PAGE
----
The Monarchical Caribbean: Tomas Wood, Exiles, and Royalist Strongholds during the Spanish American Independence Wars.

Abstract

Unlike most of the American continental territories, the Caribbean islands – except Haiti – maintained their loyalty to the European Crowns during the Age of Atlantic Revolutions (1775–1825). The Spanish, British, French, and the Dutch Caribbean mostly opposed revolutionary movements, supported slavery, and aided royalist causes in the Atlantic World. Although the Caribbean was resistant to revolutionary changes, it was deeply involved in the conflicts ignited throughout the continent. Indeed, both royalists and insurgents built some of their most prominent networks of support in this area. The Caribbean became a critical theater for the success of the revolutions on the mainland. Insurgents recruited privateers and adventurers that provided extensive logistical support for patriot armies on the continent. However, the region remained under colonial rule during that period. Why did this trans-imperial space that participated in the continental and the Haitian revolutions remain so committed to royalism and slavery during the Age of Atlantic Revolutions?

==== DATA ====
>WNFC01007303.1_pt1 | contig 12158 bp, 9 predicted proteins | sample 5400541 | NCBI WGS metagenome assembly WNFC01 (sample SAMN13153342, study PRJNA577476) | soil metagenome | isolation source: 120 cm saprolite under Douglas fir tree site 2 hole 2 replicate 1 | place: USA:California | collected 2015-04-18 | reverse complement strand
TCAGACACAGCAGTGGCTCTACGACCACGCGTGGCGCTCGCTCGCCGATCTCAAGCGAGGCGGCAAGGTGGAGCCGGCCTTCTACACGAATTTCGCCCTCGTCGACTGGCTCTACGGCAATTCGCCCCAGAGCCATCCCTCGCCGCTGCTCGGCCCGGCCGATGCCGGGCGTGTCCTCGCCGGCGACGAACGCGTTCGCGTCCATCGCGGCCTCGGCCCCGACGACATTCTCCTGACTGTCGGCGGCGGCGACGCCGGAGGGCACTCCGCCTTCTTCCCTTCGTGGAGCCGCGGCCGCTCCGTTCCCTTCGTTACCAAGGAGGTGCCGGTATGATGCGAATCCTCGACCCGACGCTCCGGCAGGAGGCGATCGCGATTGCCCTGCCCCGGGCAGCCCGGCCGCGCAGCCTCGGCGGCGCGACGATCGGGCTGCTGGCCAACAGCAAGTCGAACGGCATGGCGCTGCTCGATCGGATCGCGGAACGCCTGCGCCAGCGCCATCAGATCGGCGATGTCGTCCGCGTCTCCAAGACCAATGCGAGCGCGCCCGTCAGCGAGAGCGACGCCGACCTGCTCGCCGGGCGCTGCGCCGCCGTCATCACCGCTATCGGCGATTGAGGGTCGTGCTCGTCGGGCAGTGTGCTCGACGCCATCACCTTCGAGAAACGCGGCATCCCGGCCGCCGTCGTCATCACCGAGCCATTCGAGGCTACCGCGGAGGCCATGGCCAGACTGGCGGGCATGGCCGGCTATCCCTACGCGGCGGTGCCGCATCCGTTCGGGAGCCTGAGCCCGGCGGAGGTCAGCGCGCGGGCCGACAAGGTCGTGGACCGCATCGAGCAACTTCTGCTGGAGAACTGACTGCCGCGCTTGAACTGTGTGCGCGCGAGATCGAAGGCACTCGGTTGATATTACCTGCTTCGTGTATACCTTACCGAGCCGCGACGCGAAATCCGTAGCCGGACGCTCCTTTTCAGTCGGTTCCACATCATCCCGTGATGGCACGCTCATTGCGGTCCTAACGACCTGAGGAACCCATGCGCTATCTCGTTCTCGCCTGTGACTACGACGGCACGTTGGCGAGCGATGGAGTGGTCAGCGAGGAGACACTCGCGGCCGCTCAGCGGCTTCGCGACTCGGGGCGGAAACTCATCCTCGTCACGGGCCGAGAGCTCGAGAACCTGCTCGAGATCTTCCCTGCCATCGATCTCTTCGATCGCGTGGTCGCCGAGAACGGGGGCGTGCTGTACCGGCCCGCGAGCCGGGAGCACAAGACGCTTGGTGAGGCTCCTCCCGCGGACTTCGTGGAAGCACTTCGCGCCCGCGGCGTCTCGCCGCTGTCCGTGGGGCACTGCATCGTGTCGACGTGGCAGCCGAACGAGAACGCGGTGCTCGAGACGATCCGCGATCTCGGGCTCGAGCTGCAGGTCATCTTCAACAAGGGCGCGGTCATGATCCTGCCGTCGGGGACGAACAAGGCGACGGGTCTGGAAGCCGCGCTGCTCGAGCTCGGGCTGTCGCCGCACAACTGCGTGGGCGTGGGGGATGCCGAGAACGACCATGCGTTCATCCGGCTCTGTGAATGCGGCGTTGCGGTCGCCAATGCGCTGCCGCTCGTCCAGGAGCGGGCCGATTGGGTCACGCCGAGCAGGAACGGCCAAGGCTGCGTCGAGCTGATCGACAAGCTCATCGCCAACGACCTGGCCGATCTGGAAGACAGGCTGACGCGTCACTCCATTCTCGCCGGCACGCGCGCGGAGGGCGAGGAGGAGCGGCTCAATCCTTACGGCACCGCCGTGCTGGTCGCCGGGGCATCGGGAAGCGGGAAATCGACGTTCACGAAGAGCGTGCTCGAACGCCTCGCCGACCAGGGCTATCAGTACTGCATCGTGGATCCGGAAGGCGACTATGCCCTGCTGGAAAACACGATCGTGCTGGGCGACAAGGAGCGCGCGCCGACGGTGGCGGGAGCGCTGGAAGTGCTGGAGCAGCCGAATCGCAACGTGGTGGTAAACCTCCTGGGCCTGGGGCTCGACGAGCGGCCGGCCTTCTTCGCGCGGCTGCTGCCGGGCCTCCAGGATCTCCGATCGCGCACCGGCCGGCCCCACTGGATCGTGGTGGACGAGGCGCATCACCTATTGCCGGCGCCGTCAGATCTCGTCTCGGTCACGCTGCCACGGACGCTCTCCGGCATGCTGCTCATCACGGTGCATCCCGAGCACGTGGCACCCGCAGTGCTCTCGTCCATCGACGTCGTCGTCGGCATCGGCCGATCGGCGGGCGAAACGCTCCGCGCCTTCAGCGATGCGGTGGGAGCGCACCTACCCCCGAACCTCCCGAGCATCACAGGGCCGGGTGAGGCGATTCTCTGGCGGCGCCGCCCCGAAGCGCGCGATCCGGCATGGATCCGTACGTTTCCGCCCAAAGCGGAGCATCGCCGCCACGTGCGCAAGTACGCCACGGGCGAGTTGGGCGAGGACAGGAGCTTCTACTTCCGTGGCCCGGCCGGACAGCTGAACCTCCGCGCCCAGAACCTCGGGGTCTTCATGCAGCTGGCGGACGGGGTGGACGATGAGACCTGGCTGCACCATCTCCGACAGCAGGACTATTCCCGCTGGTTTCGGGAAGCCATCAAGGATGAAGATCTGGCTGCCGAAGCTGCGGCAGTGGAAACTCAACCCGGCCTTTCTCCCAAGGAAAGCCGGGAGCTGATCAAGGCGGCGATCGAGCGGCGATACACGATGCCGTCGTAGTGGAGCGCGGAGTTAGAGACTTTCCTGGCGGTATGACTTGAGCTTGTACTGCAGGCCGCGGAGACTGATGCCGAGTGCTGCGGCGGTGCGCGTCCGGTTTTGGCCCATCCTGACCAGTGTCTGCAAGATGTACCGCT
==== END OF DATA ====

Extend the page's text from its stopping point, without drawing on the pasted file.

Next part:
Publication
World History Connected Vol. 16. No. 1, February

West Indies. Finley, Anthony, A New General Altas, Comprising a Complete Set of Maps, representing the Grand Divisions of the Globe, Together with the several Empires, Kingdoms and States in the World; Compiled from the Best Authorities, and corrected by the Most Recent Discoveries, Philadelphia, 1827

West Indies. Finley, Anthony, A New General Altas, Comprising a Complete Set of Maps, representing the Grand Divisions of the Globe, Together with the several Empires, Kingdoms and States in the World; Compiled from the Best Authorities, and corrected by the Most Recent Discoveries, Philadelphia, 1827

Nicolás A. González-Quintero
Nicolás A. González-Quintero
Postdoctoral Fellow in The Institute of Historical Studies

My research interests include the Age of Revolution, political culture, exile, and migration.

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